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ARS Home » Plains Area » Houston, Texas » Children's Nutrition Research Center » Research » Publications at this Location » Publication #63607


item Grusak, Michael

Submitted to: Bioiron International Conference Proceedings
Publication Type: Abstract Only
Publication Acceptance Date: 5/1/1998
Publication Date: N/A
Citation: N/A

Interpretive Summary:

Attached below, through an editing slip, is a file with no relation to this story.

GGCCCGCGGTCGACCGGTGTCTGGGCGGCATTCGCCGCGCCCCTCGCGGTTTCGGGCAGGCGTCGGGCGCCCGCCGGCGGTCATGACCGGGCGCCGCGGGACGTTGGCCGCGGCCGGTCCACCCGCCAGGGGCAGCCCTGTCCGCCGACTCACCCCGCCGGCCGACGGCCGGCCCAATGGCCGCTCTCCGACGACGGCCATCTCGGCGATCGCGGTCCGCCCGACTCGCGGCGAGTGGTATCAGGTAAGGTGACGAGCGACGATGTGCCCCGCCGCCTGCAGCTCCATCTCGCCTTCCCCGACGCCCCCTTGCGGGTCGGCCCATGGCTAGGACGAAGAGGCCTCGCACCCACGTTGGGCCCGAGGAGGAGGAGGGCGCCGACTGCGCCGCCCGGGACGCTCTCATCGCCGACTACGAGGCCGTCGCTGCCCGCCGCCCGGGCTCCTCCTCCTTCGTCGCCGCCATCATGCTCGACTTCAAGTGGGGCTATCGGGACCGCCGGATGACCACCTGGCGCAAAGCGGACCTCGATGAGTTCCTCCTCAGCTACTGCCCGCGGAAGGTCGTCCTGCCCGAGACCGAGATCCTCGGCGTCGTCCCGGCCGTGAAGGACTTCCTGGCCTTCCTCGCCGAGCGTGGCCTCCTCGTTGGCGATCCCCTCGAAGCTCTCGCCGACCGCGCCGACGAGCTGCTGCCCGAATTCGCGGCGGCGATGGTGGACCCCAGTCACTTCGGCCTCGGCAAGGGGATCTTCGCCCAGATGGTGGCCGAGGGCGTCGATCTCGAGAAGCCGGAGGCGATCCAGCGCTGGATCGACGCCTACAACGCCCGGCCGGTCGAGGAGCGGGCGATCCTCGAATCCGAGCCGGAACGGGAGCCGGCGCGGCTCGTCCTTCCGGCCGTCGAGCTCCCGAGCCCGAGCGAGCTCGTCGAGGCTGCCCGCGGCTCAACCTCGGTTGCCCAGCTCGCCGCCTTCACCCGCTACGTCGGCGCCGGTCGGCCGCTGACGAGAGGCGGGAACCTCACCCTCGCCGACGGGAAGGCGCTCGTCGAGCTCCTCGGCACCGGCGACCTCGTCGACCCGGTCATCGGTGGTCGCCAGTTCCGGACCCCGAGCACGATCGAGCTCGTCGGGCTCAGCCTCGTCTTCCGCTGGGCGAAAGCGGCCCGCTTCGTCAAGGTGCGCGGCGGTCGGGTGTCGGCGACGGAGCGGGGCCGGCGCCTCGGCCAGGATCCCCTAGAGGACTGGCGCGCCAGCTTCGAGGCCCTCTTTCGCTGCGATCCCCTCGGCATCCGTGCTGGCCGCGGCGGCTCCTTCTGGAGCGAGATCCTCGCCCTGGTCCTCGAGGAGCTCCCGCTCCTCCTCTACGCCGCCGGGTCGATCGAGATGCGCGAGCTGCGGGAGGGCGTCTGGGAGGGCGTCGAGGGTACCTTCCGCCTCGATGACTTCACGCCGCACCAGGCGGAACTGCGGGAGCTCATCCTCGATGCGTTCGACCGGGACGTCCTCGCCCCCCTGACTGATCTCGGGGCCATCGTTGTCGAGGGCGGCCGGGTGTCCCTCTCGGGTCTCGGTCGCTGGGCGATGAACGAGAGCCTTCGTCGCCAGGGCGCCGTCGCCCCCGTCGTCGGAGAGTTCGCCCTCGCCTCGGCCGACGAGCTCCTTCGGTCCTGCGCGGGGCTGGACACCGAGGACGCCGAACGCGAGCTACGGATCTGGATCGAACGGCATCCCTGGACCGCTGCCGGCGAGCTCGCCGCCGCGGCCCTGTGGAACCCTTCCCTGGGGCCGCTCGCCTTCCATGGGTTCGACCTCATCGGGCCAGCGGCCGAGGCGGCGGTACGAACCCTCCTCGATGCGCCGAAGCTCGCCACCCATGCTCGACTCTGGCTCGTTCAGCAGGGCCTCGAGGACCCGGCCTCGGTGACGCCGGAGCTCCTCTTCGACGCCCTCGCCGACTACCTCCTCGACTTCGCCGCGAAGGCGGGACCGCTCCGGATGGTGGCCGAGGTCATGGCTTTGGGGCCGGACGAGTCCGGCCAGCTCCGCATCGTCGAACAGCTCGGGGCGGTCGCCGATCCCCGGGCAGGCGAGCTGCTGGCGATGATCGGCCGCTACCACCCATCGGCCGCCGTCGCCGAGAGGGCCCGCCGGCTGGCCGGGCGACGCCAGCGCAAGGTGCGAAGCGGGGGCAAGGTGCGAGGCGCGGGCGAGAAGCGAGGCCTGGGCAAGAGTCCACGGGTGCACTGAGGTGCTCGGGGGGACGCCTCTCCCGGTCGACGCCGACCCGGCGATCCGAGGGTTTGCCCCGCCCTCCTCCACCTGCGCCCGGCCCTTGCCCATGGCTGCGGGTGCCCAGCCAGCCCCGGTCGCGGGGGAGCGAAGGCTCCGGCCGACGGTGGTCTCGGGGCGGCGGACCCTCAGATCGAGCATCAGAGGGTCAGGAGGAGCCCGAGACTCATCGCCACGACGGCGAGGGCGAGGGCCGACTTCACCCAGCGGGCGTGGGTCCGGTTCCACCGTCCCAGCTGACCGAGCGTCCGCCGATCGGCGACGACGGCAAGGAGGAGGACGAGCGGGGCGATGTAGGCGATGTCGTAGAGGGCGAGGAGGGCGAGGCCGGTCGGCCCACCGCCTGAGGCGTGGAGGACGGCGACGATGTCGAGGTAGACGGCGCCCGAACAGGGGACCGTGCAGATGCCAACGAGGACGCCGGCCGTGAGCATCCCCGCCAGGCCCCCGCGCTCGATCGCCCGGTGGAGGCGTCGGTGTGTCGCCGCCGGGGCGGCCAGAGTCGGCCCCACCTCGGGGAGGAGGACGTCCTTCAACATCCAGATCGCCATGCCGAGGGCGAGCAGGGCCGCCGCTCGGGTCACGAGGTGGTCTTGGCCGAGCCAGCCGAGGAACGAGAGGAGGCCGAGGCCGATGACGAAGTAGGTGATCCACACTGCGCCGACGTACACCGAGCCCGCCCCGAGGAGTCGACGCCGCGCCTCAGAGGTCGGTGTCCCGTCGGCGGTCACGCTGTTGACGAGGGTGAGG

Technical Abstract: We have been interested in determining the whole-plant factors which coordinate iron acquisition at the root-soil interface and ensure adequate iron supply to developing vegetative and reproductive organs throughout the plant. In dicots, root Fe(III) reduction plays a significant role in providing the Fe2+ substrate for root iron influx; unfortunately, the regulation of the reductase system is poorly understood. Previous studies have shown that reductase activity can be increased when iron is withheld from the root environment. Young, iron-replete plants typically exhibit low reductase rates. We have recently characterized root Fe(III) reductase activity throughout the complete life cycle of pea (Pisum sativum L., cv. Sparkle); plants continuously supplied with iron demonstrated a dynamic modulation in reductase rates. Elevated rates were observed during the period of seed fill. Measurements of total plant iron throughout plant development showed that iron repartitioning from vegetative storage could not provide sufficient iron for seed fill requirements; continued and elevated root-iron reduction / root-iron acquisition was therefore essential. Because studies utilizing the removal of pods and the disruption of shoot-to-root communication resulted in a decline in root reductase rates, we postulate that phloem transport (to the roots) of an unidentified shoot signal can modulate root Fe(III) reductase activity. Shoot iron demand can be communicated to and perceived by the roots. Related studies involving shoot/root grafting experiments with the E107 and dgl pea mutants have also shown that a shoot signal can increase root reductase rates. We will discuss the nature of this iron demand signal and its significance to the enhancement of iron content in seed crops.